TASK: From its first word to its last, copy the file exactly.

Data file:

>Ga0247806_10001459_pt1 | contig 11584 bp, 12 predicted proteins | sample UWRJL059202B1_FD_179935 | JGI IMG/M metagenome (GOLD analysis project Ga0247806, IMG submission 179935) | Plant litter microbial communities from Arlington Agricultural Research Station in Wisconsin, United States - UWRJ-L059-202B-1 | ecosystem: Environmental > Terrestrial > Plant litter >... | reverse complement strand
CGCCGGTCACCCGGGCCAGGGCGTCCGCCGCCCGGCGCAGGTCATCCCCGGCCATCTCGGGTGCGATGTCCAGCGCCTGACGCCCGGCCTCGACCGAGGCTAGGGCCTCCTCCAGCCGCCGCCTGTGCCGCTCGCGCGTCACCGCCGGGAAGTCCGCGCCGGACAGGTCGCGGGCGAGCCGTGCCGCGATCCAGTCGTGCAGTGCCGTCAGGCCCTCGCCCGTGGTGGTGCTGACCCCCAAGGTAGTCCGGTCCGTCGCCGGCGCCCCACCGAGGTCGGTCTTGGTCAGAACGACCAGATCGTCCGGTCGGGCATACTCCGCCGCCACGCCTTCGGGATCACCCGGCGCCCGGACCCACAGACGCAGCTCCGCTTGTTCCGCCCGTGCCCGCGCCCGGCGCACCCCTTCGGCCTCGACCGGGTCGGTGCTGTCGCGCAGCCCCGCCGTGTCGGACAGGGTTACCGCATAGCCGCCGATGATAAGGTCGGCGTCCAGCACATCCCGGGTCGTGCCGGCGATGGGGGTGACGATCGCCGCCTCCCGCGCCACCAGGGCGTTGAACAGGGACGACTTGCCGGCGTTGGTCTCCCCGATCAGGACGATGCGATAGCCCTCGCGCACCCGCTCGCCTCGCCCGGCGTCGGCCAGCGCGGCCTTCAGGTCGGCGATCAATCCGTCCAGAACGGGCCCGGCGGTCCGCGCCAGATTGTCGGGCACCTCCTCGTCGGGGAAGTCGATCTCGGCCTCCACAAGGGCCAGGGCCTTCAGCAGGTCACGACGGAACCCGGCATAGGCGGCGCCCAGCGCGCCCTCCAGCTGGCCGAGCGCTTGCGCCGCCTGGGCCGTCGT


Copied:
>Ga0247806_10001459_pt1 | contig 11584 bp, 12 predicted proteins | sample UWRJL059202B1_FD_179935 | JGI IMG/M metagenome (GOLD analysis project Ga0247806, IMG submission 179935) | Plant litter microbial communities from Arlington Agricultural Research Station in Wisconsin, United States - UWRJ-L059-202B-1 | ecosystem: Environmental > Terrestrial > Plant litter >... | reverse complement strand
CGCCGGTCACCCGGGCCAGGGCGTCCGCCGCCCGGCGCAGGTCATCCCCGGCCATCTCGGGTGCGATGTCCAGCGCCTGACGCCCGGCCTCGACCGAGGCTAGGGCCTCCTCCAGCCGCCGCCTGTGCCGCTCGCGCGTCACCGCCGGGAAGTCCGCGCCGGACAGGTCGCGGGCGAGCCGTGCCGCGATCCAGTCGTGCAGTGCCGTCAGGCCCTCGCCCGTGGTGGTGCTGACCCCCAAGGTAGTCCGGTCCGTCGCCGGCGCCCCACCGAGGTCGGTCTTGGTCAGAACGACCAGATCGTCCGGTCGGGCATACTCCGCCGCCACGCCTTCGGGATCACCCGGCGCCCGGACCCACAGACGCAGCTCCGCTTGTTCCGCCCGTGCCCGCGCCCGGCGCACCCCTTCGGCCTCGACCGGGTCGGTGCTGTCGCGCAGCCCCGCCGTGTCGGACAGGGTTACCGCATAGCCGCCGATGATAAGGTCGGCGTCCAGCACATCCCGGGTCGTGCCGGCGATGGGGGTGACGATCGCCGCCTCCCGCGCCACCAGGGCGTTGAACAGGGACGACTTGCCGGCGTTGGTCTCCCCGATCAGGACGATGCGATAGCCCTCGCGCACCCGCTCGCCTCGCCCGGCGTCGGCCAGCGCGGCCTTCAGGTCGGCGATCAATCCGTCCAGAACGGGCCCGGCGGTCCGCGCCAGATTGTCGGGCACCTCCTCGTCGGGGAAGTCGATCTCGGCCTCCACAAGGGCCAGGGCCTTCAGCAGGTCACGACGGAACCCGGCATAGGCGGCGCCCAGCGCGCCCTCCAGCTGGCCGAGCGCTTGCGCCGCCTGGGCCGTCGT